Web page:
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HLSC 1F90 Study Guide - Kraft Dinner, Trans Fat, Betty Crocker


Department
Health Sciences
Course Code
HLSC 1F90
Professor
Madeline Law

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Week 5: Healthy Weight management CHSC 1F90 04 February 2014
What’s a healthy weight?
Lots of people worry about their weight
One way to determine your healthy weight is with a chart like this
oMen’s weight would generally be at higher end
oWomen’s weight would generally be at lower end
But a healthy weight is more than just weight to height
Over weight
oRefers to a body weight greater than expected for a specific height
(usually determined with a standard height – weight chart)
Obesity
oAn excessive accumulation of body fat beyond what’s considered
healthy for a person of a certain age and sex
It/ is possible to be overweight without being obese (e.g. bodybuilders with
lean muscle mass), BUT body fay is usually the cause of overweight
A healthy amount of body fat for a typical young adult male is:
o11 -17 % of body mass
A healthy amount of body fat for a typical young adult female is :
o16 – 24% of body mass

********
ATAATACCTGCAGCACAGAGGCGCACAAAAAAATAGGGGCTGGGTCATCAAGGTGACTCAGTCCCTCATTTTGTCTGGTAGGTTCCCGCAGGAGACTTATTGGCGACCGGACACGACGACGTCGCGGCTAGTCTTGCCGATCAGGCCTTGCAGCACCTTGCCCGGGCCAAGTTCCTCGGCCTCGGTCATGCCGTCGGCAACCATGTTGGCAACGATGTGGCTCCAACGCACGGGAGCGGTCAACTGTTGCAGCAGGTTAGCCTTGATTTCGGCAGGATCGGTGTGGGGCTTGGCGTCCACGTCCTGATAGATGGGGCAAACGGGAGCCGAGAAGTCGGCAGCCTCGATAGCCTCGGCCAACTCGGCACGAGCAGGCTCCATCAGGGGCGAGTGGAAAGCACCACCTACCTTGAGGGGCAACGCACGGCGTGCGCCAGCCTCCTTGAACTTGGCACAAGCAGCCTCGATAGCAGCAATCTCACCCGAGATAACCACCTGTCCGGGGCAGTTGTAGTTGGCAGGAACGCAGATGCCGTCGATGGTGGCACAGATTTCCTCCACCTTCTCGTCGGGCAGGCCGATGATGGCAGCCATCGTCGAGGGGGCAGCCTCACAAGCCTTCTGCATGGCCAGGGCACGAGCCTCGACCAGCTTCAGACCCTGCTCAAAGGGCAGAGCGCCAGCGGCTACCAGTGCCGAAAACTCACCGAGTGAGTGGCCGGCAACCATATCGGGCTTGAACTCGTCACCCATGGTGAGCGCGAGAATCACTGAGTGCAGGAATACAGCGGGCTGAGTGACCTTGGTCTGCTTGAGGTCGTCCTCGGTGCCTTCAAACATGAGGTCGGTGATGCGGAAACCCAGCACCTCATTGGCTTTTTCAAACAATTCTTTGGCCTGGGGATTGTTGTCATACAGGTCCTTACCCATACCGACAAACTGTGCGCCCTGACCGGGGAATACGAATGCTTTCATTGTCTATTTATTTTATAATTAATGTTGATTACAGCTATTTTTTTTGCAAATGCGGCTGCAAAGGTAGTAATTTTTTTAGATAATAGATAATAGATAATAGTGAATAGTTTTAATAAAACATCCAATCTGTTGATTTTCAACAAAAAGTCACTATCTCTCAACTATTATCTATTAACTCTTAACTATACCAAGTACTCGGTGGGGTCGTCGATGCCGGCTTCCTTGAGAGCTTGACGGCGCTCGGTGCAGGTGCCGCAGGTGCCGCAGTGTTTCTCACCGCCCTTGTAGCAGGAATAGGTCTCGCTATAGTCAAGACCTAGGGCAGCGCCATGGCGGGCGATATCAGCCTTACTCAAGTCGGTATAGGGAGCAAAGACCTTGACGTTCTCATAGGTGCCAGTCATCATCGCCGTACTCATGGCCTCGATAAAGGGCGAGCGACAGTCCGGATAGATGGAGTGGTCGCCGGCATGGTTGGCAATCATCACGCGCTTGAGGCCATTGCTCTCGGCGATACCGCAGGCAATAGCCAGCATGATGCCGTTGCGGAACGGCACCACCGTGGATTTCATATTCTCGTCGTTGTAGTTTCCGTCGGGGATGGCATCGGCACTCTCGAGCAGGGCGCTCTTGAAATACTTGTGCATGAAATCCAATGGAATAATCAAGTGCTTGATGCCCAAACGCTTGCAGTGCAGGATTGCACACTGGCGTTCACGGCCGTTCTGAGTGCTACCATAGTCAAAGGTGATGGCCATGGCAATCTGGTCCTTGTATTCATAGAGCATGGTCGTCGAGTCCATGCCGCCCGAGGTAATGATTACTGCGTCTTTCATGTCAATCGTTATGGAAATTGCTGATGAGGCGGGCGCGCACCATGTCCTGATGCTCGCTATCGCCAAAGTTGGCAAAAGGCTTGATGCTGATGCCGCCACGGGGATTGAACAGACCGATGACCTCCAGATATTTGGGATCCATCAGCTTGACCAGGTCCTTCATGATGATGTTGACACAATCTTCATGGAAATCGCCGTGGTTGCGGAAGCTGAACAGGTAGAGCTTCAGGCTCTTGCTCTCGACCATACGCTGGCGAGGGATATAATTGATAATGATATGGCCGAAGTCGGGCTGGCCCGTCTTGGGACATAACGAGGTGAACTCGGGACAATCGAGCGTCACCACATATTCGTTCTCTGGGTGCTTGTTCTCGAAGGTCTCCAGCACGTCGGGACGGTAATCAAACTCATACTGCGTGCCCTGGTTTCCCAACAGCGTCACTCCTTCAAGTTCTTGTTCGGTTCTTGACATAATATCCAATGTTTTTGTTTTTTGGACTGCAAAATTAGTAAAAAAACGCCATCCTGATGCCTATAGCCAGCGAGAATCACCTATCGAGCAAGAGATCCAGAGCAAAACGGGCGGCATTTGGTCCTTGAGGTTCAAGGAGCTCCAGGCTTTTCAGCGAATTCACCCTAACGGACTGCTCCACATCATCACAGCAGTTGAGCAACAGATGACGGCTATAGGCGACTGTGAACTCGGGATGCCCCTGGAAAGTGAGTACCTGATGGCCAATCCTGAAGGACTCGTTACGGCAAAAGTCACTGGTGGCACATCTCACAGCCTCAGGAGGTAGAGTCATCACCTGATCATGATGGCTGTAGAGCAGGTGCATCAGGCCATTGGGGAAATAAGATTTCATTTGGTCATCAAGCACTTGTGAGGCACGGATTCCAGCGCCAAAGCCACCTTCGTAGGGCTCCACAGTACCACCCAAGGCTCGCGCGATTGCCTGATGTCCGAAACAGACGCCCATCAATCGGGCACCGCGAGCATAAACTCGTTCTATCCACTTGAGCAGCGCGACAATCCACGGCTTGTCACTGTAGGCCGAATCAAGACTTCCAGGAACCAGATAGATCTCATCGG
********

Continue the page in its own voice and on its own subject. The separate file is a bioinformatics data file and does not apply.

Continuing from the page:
Fat
Lean body mass consists of muscle, bones, body organs (e.g., heart, liver,
kidneys), and body water
Body fat includes essential fat and storage fat
oEssential fat
Necessary for healthy physiological functioning, such as nerve
conduction/ necessary for cushioning and insulation of internal
organs
= 3-7% of men’s body weight/ = 15% of women’s body weight
oStorage fat
Fat reserves; not essential to health

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Week 5: Healthy Weight management CHSC 1F90 04 February 2014
5-25% of total body weight of most Canadian adults
Too much and too little fat can both be unhealthy
Amount of body fat can be measured in many ways (see textbook!)
Body mass index (BMI)
Although BMI is not actually a measure of fatness (which defines obesity),
BMI is typically used to determine obesity
BMI = weight (kg)/ height (m)^2
Weight management
In theory, weight management simply requires “burning” all calories consumed
oUnder weight: 0-18
oNormal: 18.1-24.5
oOver weigh: 25-39.5
oObesity: 40+
BUT, people the same age, sex, height, weight burn calories at different due
to individual difference in metabolic rates
oBasal metabolic rate: energy expenditure of body at total rest at
normal room temperature
oResting metabolic rate: energy expenditure during sedentary
“activities” (Sitting)
oExercise metabolic: energy expenditure during physical activity
60 % - 70% of all calories consumed support basal metabolism: heartbeat,
breathing, maintaining body temperature, and so on
The remaining calories must be “burned off” through activity
Factors influencing weight
1. Knowledge
a. Many people don’t know – or can’t accurately assess – how many
calories they consume versus how many they expend (through every
day living and exercise)
b. As a result, they consume more calories than they burn
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